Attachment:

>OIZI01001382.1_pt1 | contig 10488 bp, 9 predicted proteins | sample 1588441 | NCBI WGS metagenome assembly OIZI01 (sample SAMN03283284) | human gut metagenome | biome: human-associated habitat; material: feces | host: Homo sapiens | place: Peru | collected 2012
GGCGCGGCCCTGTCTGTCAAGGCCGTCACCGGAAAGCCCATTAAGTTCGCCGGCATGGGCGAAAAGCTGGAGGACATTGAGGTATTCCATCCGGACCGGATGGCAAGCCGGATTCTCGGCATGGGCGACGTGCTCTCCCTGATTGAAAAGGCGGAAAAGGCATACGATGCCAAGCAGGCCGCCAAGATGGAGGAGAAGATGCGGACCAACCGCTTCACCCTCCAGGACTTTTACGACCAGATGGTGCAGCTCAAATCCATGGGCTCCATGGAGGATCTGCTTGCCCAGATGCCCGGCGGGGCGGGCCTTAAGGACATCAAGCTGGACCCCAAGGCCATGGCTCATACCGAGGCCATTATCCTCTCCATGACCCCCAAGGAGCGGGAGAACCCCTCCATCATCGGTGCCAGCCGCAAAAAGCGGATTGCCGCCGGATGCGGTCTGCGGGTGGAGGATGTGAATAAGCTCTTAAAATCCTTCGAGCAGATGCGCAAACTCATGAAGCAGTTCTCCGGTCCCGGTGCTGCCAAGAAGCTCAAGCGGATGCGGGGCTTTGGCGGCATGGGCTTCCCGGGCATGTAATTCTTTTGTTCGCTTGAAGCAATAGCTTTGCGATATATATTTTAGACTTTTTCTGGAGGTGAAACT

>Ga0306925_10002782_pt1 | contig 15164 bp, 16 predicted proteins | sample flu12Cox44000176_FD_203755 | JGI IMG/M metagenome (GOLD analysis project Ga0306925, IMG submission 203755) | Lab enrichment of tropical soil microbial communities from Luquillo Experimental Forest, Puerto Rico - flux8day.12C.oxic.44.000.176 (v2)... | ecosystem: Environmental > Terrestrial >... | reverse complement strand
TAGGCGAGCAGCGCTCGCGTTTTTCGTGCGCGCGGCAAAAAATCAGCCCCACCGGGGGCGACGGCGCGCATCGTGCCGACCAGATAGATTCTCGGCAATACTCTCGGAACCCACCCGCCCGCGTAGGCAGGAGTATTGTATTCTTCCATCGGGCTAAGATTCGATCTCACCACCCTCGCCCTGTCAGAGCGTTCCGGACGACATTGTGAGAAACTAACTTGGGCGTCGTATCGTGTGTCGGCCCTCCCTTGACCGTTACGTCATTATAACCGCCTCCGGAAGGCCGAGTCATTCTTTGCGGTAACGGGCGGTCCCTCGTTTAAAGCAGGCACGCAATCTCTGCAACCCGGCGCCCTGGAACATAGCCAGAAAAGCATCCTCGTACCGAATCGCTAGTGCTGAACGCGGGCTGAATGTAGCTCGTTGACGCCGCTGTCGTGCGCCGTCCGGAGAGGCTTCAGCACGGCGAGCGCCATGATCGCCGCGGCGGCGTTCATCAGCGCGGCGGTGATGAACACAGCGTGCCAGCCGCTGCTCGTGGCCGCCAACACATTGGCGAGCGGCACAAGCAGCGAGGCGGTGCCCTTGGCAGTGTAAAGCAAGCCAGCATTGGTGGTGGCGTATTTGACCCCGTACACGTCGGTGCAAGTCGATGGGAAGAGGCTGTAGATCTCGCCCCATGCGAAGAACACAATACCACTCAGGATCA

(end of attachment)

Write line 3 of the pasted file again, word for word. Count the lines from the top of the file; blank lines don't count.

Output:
>Ga0306925_10002782_pt1 | contig 15164 bp, 16 predicted proteins | sample flu12Cox44000176_FD_203755 | JGI IMG/M metagenome (GOLD analysis project Ga0306925, IMG submission 203755) | Lab enrichment of tropical soil microbial communities from Luquillo Experimental Forest, Puerto Rico - flux8day.12C.oxic.44.000.176 (v2)... | ecosystem: Environmental > Terrestrial >... | reverse complement strand